Wednesday, April 18, 2007
A Message for Zimbabwe
I normally wouldn’t reproduce an entire post, but I’m making an exception. I want to be sure that this is read as widely as possible and that Zimbabwe’s citizens who are devoted to the idea of democratic change are given every opportunity to succeed.
For the rest of us, when these political reformers do succeed in toppling Mugabe’s regime, the nation of Zimbabwe will need our help in picking up the pieces. Feeding the poor, rebuilding a ruined economy, providing emergency health care for the nation with the shortest life expectancy on the planet--these are just some of the help that they will be needing. Given an opportunity, I have no doubt that the wonderful people of Zimbabwe can rebuild what was formerly the second largest economy and best educated populace in Sub-Saharan Africa.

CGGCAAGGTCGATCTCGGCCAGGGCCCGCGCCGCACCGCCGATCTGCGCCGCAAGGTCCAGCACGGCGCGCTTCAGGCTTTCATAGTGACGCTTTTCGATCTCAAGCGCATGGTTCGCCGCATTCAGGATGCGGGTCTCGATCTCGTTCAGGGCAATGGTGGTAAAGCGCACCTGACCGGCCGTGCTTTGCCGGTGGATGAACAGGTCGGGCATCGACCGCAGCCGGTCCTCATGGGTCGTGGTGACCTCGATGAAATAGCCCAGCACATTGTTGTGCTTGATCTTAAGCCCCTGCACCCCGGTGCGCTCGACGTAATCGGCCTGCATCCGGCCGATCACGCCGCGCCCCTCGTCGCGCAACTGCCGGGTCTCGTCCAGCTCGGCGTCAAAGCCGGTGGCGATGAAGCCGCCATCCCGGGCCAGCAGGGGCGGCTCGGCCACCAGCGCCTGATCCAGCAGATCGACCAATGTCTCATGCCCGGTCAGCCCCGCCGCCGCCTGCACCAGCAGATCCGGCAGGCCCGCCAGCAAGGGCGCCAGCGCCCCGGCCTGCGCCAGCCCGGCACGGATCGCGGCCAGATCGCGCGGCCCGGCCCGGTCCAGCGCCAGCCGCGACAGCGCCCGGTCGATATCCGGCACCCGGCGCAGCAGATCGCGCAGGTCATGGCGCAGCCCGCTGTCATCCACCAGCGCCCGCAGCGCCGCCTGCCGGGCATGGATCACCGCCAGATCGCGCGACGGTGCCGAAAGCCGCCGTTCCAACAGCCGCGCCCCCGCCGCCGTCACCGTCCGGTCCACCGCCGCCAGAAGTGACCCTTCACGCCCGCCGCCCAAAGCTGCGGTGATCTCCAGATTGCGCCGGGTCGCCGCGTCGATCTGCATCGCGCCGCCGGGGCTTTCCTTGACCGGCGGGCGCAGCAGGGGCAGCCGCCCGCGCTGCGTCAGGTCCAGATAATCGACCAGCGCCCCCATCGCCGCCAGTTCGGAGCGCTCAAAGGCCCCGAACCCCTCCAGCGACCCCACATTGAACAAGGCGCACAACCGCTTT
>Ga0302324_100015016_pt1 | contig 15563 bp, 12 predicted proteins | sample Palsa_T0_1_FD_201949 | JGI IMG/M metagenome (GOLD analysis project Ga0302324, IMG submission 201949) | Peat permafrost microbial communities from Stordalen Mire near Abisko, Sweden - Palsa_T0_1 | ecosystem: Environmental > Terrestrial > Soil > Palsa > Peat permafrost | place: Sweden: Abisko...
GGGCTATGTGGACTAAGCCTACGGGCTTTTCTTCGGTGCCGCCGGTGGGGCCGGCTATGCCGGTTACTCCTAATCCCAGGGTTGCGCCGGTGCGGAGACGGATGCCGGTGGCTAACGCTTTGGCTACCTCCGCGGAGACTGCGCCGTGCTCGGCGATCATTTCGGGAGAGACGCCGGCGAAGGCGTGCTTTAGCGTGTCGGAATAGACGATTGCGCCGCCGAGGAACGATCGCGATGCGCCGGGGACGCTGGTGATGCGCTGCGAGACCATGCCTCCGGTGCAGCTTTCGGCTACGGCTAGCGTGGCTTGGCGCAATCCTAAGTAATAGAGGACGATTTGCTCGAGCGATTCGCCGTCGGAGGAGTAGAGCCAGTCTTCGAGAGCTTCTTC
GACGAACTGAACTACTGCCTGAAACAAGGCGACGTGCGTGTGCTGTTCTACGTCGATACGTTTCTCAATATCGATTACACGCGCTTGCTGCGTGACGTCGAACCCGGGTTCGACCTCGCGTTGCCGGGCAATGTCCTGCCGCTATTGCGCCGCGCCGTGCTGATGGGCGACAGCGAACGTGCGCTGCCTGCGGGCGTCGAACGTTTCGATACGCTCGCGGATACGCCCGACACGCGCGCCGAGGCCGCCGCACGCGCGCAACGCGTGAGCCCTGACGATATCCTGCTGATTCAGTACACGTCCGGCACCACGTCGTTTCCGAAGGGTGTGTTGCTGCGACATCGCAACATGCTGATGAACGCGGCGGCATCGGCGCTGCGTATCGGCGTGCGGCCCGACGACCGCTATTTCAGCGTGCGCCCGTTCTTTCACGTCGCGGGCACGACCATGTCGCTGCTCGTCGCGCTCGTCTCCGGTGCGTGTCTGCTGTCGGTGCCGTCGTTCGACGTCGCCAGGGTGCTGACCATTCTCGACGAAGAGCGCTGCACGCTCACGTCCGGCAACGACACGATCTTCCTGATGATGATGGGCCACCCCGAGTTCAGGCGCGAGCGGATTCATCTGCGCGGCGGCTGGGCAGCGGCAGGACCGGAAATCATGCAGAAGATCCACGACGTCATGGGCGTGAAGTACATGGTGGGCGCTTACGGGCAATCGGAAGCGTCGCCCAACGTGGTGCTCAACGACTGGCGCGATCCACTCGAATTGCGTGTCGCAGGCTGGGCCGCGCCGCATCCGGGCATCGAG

We in the West watch with hope.
Saturday, April 14, 2007
Some people think that they* hate us because of our freedoms.
I always found that too simplistic and would say that they hate us because our cultures are too dissimilar to handle rubbing sharply pointed elbows in an ever shrinking world--that is, neither culture has an easy way to deal with the cultural eccentricities that make each group culturally dangerous to the other. On one side you have puffed and secular public life (relatively), fried pig skin, boobies, and binge drinking; on the other side you have misogynists, unquestioned rule by Koran, no public boobies to speak of, and tremendous xenophobic leanings. Honestly--and my flip attitude aside-- our differences are very real.
Luckly, though, I’ve found the real problem. It seems to be that some of us eat so darned well that the poor, luckless bastards just can’t help but hate us.